Personnel Armor System for Ground Troops

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Personnel Armor System for Ground Troops
PASGT vest and helmet, 1991.jpg
A PASGT vest and helmet in woodland camouflage.
TypeCombat helmet and bulletproof vest
Place of originUnited States
Service history
In service1983–present (U.S. military reserve)[1]
1985–present (other countries)
Used byUnited States Navy
U.S. Army Reserve
U.S. Army (historical)
U.S. Marine Corps (historical)
U.S. Air Force (historical)
See Users for other foreign military/law enforcement users
WarsInvasion of Grenada (first usage)[2]
Invasion of Panama
Persian Gulf War
Battle of Mogadishu
Yugoslav Wars[3][4]

Global War on Terrorism

Production history
DesignerU.S. Army Soldier Systems Center
Designed1975 (vest), 1977 (helmet)
Manufacturer
  • Gibraltar Industries (first known helmet/vest manufacturer)[1]
  • Made by numerous manufacturers, such as Isratex, Inc.[6]
VariantsU.S. Navy Flak Jacket (Mk 1, Mod 0)
Specifications
Weight
  • Helmet: 1.41 kg (3.1 lb) to 1.91 kg (4.2 lb) depending on size[7]
  • Vest: 3.2 kg (7.1 lb) to 4.9 kg (11 lb) depending on size[8]

Personnel Armor System for Ground Troops (PASGT, pronounced /ˈpæzɡət/ PAZ-gət) is a combat helmet and ballistic vest that was used by the United States military from the early 1980s until the mid-2000s, when the helmet and vest were succeeded by the Lightweight Helmet (LWH), Modular Integrated Communications Helmet (MICH), and Interceptor Body Armor (IBA) respectively.

Designed in the mid-1970s as a replacement for the M1 helmet and previous fragmentation vests, prototypes of the PASGT were tested in the late 1970s before being fielded in the early 1980s. In the early 2000s, the PASGT vest began being replaced by the IBA and the PASGT helmet was replaced soon thereafter with the LWH and MICH. As of 2018, the only remaining U.S. military users of PASGT in any capacity are the U.S. Army Reserve and the U.S. Navy, the latter of which retains the PASGT helmet for use by sailors aboard its warships, in addition to a PASGT-derived vest known as the "U.S. Navy Flak Jacket".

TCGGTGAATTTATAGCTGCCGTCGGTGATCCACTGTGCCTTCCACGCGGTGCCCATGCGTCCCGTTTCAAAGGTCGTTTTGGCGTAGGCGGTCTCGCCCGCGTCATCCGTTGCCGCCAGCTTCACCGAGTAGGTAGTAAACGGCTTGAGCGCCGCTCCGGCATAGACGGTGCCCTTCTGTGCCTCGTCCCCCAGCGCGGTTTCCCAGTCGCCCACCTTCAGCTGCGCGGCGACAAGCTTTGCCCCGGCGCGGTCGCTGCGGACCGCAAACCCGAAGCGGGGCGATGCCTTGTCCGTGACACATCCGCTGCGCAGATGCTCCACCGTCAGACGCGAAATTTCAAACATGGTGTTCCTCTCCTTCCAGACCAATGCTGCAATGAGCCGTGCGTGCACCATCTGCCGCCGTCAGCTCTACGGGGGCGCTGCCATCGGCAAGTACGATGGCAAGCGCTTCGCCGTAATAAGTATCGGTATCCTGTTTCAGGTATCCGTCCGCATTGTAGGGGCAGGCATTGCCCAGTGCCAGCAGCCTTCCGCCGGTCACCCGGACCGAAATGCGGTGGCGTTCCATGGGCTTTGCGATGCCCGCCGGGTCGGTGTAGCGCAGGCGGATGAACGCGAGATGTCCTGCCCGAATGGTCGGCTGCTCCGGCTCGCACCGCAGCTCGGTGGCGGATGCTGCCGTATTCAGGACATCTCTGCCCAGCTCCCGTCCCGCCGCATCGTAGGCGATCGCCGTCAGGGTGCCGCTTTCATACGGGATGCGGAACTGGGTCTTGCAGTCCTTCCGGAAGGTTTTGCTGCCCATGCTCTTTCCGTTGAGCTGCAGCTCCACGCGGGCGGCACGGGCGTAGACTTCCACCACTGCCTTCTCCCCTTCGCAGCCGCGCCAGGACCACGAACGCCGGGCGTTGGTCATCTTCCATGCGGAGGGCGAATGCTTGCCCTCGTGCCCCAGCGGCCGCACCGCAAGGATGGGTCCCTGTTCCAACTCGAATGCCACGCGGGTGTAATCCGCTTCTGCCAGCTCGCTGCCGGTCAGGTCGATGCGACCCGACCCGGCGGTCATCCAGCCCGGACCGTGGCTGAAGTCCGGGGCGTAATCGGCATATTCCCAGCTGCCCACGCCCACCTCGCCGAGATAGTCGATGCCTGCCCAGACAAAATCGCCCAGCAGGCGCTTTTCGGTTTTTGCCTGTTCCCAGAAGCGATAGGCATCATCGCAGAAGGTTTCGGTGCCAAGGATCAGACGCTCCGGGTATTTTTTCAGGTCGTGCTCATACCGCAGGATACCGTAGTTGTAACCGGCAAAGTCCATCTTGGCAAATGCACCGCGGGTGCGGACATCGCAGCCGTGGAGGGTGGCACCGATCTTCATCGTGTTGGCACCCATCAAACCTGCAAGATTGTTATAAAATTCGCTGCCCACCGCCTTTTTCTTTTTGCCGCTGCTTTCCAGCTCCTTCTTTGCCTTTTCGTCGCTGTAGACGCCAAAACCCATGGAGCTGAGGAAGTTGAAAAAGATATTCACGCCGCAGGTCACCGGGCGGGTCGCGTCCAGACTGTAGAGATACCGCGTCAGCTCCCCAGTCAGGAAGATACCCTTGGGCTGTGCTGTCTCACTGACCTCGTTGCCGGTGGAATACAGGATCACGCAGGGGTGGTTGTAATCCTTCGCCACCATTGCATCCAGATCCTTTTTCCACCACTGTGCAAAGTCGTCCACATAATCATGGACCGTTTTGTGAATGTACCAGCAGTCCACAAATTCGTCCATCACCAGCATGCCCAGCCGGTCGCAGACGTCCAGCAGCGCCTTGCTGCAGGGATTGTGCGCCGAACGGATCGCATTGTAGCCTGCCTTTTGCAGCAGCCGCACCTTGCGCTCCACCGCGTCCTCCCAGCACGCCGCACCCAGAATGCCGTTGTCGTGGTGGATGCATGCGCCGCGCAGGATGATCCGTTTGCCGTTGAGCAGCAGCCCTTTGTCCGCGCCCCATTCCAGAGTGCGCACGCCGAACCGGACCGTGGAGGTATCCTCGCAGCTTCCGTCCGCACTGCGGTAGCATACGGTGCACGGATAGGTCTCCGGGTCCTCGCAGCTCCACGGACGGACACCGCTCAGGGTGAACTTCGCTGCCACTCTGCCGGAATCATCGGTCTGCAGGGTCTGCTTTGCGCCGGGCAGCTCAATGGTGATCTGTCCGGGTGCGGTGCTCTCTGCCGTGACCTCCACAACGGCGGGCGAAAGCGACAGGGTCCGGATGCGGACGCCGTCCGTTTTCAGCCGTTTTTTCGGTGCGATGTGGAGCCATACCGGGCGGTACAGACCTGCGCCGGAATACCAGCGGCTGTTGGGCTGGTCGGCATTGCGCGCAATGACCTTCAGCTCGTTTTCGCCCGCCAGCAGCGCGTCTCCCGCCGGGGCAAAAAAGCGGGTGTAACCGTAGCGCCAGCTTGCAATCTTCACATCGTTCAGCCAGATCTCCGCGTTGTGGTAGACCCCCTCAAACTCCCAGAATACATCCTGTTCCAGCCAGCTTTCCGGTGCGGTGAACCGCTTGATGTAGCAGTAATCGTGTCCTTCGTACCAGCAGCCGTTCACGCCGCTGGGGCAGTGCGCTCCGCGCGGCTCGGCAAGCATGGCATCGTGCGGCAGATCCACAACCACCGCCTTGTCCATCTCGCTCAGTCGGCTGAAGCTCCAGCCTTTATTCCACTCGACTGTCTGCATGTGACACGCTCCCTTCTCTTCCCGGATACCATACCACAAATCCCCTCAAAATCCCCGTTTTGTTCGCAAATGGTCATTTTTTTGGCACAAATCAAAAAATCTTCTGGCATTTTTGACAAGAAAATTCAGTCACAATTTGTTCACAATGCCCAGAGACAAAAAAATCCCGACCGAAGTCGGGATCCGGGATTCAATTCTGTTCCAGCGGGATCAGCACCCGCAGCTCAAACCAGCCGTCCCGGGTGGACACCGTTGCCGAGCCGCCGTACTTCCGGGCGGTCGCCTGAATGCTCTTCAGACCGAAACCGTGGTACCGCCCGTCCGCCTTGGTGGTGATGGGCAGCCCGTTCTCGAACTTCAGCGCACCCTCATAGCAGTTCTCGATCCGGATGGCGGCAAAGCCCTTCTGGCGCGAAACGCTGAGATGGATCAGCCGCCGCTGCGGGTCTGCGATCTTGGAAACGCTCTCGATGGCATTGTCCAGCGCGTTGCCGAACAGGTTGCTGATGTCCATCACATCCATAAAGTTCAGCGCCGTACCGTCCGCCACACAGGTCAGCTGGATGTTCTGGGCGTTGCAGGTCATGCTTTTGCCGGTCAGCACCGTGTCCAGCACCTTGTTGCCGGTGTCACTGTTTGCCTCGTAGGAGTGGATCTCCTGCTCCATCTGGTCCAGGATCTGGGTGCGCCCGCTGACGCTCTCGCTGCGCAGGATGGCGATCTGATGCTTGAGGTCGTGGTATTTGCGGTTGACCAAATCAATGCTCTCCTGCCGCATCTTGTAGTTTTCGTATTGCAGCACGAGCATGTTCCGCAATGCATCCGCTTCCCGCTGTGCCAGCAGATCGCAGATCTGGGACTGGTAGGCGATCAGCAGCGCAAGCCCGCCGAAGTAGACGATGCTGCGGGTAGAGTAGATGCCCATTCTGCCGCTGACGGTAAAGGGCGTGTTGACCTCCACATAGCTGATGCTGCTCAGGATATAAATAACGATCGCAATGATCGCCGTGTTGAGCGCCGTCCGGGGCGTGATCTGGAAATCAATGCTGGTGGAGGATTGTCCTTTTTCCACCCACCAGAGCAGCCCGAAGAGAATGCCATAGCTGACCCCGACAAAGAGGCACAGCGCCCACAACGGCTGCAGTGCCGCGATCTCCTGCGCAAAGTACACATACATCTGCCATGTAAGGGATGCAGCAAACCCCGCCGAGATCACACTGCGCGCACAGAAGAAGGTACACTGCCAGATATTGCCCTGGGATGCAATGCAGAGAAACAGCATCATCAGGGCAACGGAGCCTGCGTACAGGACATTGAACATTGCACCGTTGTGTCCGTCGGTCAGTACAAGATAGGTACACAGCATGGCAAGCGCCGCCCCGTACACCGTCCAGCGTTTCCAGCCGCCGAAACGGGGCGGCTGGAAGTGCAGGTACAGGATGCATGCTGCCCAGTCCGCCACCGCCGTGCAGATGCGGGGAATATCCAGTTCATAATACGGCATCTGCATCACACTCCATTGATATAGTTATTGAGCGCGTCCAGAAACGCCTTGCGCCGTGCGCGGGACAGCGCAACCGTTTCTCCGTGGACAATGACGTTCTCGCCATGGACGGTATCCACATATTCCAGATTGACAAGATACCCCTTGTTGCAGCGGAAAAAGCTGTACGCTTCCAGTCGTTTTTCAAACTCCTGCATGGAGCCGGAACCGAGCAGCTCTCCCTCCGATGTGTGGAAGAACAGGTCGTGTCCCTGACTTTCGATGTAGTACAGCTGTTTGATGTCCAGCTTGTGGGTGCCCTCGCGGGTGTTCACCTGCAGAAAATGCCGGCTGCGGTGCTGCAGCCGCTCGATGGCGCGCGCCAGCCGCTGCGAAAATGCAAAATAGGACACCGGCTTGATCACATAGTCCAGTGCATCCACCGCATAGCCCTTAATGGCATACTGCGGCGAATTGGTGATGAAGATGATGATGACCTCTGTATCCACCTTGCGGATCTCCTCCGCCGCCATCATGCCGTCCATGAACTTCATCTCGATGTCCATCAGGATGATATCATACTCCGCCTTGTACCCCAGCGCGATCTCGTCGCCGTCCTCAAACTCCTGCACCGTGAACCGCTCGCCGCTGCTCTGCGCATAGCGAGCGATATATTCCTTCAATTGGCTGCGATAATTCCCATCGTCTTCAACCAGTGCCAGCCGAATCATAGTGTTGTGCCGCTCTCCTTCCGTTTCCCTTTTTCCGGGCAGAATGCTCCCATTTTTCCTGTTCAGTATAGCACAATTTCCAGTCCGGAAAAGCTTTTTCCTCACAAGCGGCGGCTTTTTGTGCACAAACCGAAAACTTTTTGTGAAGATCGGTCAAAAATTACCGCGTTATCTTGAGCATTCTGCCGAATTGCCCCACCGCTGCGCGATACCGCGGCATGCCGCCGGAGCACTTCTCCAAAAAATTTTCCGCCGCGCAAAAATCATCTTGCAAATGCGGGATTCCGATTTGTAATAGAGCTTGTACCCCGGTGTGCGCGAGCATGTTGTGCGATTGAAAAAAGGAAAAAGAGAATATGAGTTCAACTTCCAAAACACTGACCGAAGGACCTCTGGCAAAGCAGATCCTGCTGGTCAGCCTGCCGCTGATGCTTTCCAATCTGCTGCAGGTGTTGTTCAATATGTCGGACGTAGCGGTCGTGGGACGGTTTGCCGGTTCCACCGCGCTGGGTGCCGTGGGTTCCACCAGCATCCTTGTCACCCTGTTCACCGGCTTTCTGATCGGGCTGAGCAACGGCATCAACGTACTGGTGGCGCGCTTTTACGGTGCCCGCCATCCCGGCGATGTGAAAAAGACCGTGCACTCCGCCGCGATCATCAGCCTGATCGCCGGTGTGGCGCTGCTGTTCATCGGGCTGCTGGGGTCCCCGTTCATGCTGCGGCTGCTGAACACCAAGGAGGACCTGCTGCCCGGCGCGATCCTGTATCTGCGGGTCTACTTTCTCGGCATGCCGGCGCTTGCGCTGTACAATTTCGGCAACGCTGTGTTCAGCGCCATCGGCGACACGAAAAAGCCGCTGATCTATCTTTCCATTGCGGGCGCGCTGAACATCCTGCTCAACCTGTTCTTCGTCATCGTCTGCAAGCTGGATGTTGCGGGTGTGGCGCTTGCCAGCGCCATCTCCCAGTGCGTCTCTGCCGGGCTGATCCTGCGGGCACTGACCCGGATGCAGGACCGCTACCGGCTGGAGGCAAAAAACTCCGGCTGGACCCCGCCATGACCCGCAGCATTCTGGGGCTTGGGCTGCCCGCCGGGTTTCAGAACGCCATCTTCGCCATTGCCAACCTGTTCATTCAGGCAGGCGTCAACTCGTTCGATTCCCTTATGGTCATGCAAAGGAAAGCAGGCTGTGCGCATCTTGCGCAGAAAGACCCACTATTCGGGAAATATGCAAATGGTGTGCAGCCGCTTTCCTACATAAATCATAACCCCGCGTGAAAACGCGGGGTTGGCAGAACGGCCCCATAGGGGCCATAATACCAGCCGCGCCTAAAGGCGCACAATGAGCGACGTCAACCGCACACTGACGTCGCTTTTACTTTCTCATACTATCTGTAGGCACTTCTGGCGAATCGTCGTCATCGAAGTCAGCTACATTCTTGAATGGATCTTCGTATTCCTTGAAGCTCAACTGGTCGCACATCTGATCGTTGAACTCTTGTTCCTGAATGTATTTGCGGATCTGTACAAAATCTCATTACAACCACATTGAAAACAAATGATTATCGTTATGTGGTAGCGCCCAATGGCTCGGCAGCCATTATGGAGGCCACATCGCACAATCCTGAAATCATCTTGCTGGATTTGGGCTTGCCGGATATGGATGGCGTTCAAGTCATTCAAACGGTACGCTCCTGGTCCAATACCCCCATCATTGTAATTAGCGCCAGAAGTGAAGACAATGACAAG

Name[edit]

PASGT is an acronym, standing for Personnel Armor System for Ground Troops. When used by itself, PASGT refers to both the vest and helmet together.[9]

In the U.S. military, the PASGT helmet was most commonly known by its wearers as simply the "Kevlar". The nickname has since been adopted for usage with other helmets. The PASGT helmet was also referred to by its wearers in the U.S. military as the "K-pot", similar in name to the colloquial nickname "steel pot" for the steel M1 helmet, which was in widespread U.S. military usage from the 1940s, to the 1970s, including the Vietnam War. The PASGT helmet was also, but less commonly, known by its wearers as the "Fritz" helmet for its resemblance to the Stahlhelm, which was the standard helmet used by the German military forces in the First and Second World Wars.

On the other hand, the PASGT vest was colloquially known as the "flak jacket" or "flak vest" by its wearers in the U.S. military, a continuation of the nickname from earlier nylon and fiberglass-based protective vests.

Helmet[edit]

An early prototype variant of the PASGT helmet and vest in the ERDL pattern.
U.S. soldiers riding in a jeep in 1977, while wearing prototypes of the PASGT vest and helmet.
PASGT vests and helmets being used by U.S. servicemen during the invasion of Grenada in October 1983, the first combat usage of the PASGT system.
Marines from 1st Battalion, 5th Marines wearing PASGT vests in 1985
A U.S. airman in September 2001 wearing a PASGT helmet and vest with desert camouflage covers.
A U.S. Navy Seabee in May 2003 wearing a PASGT vest and helmet.
In December 2003, U.S. Army soldiers from the 173rd Airborne Brigade, 4th Infantry Division, wear their PASGT helmets as they pull security on the streets of Al Hawijah, Iraq.
A U.S. Marine in 2007 wearing a PASGT helmet; the USMC has since replaced the PASGT helmet with the LWH helmet.

The PASGT helmet is a combat helmet first employed by the U.S. military in 1983 and eventually adopted by many other military and law enforcement agencies internationally. The shell is made from 19 layers of Kevlar, a ballistic aramid fabric treated with a phenolic resin system, and is rated at Threat Level IIIA. The helmet and offers protection against shrapnel and ballistic threats. It meets the 1800 requirement of MIL-STD-662 E. It weighs from 3.1 lb (1,410 g) (size extra small) to 4.2 lb (1,910 g) (extra large).